Tuesday, September 4, 2018

Polls Show Strong Support for Teachers and Mental Health Counselors over Cops

Phi Delta Kappan just released its annual survey of public attitudes toward public schools.  The survey focused on the two hot button issues of the past year--teacher pay and school safety.  The results signal that those seeking reform in those areas have a strong constituency to support it.

Two-thirds say teacher salaries are too low and 73% say they would support their teachers if they went on strike.  Only 6% say teachers salaries are too high.  This would seem to be bad news for those states that want to keep education spending at current low levels.  Over half continue to fund education at a lower level now, in real dollar terms, than they did a decade ago.  Teacher salary increases would certainly require states to change their current education spending practices. 

More disappointing was the shrinking percentage of adults who would like their kids to become teachers.  That number has fallen to 46%, about 25 percentage points lower than it was a decade ago.  This is a bad sign given that there is already a current nationwide teacher shortage and the long-term prospects of repairing the teacher pipeline don't look good.  A close look at the dip, however, shows this dip in support of kids becoming teachers follows the dip in school funding.  Replenishing school funding, thus, might help improve this number as well.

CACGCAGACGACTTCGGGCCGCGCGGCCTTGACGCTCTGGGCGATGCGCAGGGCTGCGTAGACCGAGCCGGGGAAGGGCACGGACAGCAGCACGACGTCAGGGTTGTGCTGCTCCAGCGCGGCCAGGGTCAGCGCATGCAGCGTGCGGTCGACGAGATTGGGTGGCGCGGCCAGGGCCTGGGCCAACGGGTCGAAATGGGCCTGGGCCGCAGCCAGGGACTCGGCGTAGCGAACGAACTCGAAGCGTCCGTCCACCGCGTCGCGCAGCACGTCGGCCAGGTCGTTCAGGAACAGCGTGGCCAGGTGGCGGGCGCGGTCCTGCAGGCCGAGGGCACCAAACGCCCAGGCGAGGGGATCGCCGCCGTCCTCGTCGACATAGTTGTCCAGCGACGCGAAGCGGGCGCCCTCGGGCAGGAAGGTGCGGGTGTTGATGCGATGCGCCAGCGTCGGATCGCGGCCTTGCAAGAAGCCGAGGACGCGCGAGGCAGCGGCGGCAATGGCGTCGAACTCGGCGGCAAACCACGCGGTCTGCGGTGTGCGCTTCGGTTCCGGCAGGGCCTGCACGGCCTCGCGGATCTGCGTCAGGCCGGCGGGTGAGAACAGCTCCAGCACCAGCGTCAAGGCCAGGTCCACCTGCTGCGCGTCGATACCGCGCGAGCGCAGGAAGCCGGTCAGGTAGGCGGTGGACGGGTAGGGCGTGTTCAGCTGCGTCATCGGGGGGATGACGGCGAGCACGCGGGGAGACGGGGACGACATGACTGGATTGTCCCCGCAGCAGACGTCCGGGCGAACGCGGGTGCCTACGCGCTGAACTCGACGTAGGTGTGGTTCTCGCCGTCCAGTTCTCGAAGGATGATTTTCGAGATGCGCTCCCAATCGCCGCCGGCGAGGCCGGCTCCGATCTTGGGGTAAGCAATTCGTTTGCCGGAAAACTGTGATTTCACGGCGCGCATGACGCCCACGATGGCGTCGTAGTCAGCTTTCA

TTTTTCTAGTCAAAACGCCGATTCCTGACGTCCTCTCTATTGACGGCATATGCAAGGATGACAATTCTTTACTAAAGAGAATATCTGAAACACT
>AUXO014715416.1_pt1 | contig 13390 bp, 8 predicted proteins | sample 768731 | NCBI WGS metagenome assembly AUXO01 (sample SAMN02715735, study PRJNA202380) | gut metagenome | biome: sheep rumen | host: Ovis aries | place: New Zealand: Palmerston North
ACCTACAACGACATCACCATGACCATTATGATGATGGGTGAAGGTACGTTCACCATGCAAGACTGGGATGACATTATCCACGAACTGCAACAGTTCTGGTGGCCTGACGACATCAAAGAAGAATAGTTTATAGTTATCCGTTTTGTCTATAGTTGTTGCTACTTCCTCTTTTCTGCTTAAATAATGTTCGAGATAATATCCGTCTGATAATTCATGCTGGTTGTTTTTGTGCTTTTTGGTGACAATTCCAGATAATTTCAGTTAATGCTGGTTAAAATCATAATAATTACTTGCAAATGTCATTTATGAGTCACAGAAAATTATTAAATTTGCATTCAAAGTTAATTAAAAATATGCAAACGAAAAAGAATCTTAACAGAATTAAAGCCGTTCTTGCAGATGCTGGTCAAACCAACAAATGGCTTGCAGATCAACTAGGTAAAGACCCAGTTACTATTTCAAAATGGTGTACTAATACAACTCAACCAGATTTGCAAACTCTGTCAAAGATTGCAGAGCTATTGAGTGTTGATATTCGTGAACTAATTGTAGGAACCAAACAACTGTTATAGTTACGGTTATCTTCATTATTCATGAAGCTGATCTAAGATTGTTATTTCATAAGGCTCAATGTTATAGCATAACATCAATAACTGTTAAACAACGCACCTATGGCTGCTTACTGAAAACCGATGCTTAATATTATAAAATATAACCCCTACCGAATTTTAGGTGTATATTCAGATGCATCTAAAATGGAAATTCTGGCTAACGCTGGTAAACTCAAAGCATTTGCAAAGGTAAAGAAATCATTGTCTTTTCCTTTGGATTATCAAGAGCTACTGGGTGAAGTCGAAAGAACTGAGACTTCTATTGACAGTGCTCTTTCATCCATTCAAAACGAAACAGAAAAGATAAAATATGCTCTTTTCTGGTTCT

Attitudes about school safety were steadier than I expected.  One in three parents fear for their kids safety at school, basically the same percentage as in 1998.  That percentage, however, is triple the concern of five years ago.  The wide short-term variation suggests either that the number isn't that reliable or that it is a pretty emotional number that can easily ebb and flow based on current events, but remains relatively steady over time.  What was maybe most notable was how much safety attitudes differ based on family income.  Only one in four middle to higher income families were afraid for their kids, but half of families earning less than $50,ooo a year were afraid.

The survey also did a great job of breaking down potential solutions for school safety.  About three-quarters or more supported armed police in school, mental health screening, and metal detectors.  Sixty-three percent were against allowing teachers to carry guns, although that position softens when the questions is whether they would support teachers carrying guns with certain conditions.

But, of course, funds are finite, so the poll asked parents to choose between armed guards and mental health services.  A whopping 71% preferred mental health services.  The preference for mental health services interestingly held across all political groups.

It would have been nice to have seen direct questions about charters and vouchers, particularly since Education Next polling shows that support for charters has bounced back after falling last year.  Instead, this new polling asked a vague question: should we reform the current education system or find an alternative to it?  

Those who support the public school system might be encouraged by the 78% who prefer reform over alternatives.  The question, however, is sufficiently loaded and indirect that I am not sure what to take from it.  The fact that the percentage preferring reform is up over time (plus about 8%)  and the percentage preferring alternatives is slight down over time might suggest a little less general appetite for vouchers and charters than there was a decade or so ago, but again the changes are small.  


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